Ha ha! Did you catch that Moses did not tell his father-in-law his true purpose of returning to Egypt? (Exodus 4:18). Was this more evidence of Moses’ lack of faith? God uses all sinners for His purposes. He is redeeming all of us. The gospel is salve for our souls in that we do not have to measure up for God to bring us to Himself.

  2. Robin NHendrich says:


  3. Robin NHendrich says:

    The perspective on the Miracles of God

  4. Amy Hickman says:

    Man, this reading was so good on comparing Moses’ situation to ours and the Gospel!!!

    1. Karen Stancombe says:

      I agree! I had never put that association with Moses’ story before, but it is fascinating to see the comparison!

  5. Kira says:

    I loved how when Moses asked God “Who am I that I should go…? God’s answer was “Because I am with you.” Wow.

  6. Rebecca Jean Verona says:

    Anyone understand why the Matthew portion of the study was there? I’m just a little confused with that.

    1. Jennifer says:

      I’ve struggled with this connection too. The obviously parallel is God saying to Moses at the burning bush “I am the God of Abraham and the God of Isaac and the God of Jacob” Jesus says the same things to the Sadducees in reference to the resurrection. Perhaps it shows Moses and the task at hand being instrumental in our ultimate rescue?

    2. Amy Hickman says:

      I think the key verse is vs 32 where Jesus repeats what God said about being the God of Abraham Isaac and Jacob…

    3. Lindsay Gietzen says:

      I think they are reminding us that the Old Testament connects so much with the New Testament, and that there is so much foreshadowing to the coming Messiah.

    4. Pamela Strommen says:

      Matt 22:32 “I AM” is a reiteration of Exodus 3:14. Matthew is telling us that Jesus was reminding the Sadducees of who God was and is and will be forever. Sadducees were a sect of Pharisees who did not believe in the resurrection. Perhaps Jesus was claiming that he himself is that living God.

  7. Peony Noirr says:

    We are stronger in God. His plan for us isn’t always about comfort; sometimes we will be forced to overcome uncomfortable and inconvenient situations. Ultimately God is in control and has the best waiting for us on the other side of our comfort.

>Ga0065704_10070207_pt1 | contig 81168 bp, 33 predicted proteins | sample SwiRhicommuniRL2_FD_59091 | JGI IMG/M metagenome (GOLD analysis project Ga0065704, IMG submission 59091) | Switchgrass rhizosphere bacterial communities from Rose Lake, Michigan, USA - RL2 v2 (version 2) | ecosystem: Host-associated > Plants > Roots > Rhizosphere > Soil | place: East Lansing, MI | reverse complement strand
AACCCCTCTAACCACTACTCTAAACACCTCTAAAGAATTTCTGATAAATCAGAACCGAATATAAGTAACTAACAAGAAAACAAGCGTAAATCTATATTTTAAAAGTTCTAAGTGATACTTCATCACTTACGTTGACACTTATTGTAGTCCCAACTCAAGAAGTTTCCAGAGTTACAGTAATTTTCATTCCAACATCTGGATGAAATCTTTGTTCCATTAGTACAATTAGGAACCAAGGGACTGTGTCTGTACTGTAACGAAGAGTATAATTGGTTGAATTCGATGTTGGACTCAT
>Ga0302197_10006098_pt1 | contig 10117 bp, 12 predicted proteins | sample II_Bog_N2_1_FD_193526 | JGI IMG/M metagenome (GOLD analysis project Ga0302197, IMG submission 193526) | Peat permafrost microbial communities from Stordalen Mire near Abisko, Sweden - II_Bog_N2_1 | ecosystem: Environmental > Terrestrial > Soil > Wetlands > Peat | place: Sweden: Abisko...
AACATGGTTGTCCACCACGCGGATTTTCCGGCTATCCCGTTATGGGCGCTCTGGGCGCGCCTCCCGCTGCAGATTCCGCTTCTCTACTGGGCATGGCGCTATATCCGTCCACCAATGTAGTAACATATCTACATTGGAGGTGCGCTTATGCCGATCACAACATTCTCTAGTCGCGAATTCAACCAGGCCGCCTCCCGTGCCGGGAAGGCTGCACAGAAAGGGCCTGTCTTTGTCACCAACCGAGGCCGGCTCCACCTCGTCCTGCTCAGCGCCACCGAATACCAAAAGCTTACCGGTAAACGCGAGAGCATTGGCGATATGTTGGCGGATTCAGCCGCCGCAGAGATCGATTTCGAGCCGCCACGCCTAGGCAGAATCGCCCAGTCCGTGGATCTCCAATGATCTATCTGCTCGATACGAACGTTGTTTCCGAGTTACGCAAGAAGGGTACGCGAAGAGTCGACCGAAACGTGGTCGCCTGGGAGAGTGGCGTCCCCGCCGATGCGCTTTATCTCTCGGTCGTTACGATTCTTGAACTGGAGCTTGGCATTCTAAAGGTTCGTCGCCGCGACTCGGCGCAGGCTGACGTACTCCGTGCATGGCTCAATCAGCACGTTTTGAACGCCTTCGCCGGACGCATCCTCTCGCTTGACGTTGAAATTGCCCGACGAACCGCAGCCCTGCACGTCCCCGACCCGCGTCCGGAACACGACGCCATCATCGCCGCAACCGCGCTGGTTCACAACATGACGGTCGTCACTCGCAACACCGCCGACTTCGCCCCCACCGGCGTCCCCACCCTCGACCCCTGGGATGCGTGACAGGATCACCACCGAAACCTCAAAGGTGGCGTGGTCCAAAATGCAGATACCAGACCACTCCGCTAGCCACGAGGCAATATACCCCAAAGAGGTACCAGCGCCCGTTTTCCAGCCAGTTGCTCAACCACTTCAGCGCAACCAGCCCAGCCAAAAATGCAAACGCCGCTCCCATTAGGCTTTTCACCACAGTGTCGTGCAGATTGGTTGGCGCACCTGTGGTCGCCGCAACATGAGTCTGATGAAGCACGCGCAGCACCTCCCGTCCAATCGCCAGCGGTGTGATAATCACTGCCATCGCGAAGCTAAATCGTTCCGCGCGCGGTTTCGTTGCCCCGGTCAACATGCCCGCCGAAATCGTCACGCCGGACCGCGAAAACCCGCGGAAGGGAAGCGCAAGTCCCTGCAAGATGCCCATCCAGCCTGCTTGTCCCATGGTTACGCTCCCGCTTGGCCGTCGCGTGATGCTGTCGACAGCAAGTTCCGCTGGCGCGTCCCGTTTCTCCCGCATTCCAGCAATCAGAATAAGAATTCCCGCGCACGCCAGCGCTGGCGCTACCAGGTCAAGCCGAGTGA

8. Kimberly Hartzler says:

    I started getting curious as to why God would make the staff turn into a serpent when it could have changed into any creature. My first thought was hmmm maybe he was redeeming- making a snake be the verifier of the spoken word of God opposed to his first introduction as the accuser. Then I researched snake symbolism to the Egyptians and saw they are used as a symbol of sovereignty, royalty, deity, and divine authority. He was showing the Egyptians how I AM was the supreme God. Stay curious while reading, explore! What awesome revelations God gives while we seek Him and His truth.

    1. Amanda says:

      Thanks for sharing! That adds new meaning to the passage.

    2. Pamela Strommen says:

      So helpful, Kimberly!

    3. Mary Foster says:

      Liked your exhortation to stay curious Kimberly….curiosity and asking God to reveal Himself as you look for things He wants to show you helps us engage with the Word and pushes us in our growth. Also a cool tidbit about Egyptian symbolism. So amazing the big AND little details the Lord connects!

    4. Nan says:

      Would you mind sharif what resources you keep on hand when you’re researching or want to dig deeper into something? Do you have books or just use online tools to dig deeper? Thanks Kimberly!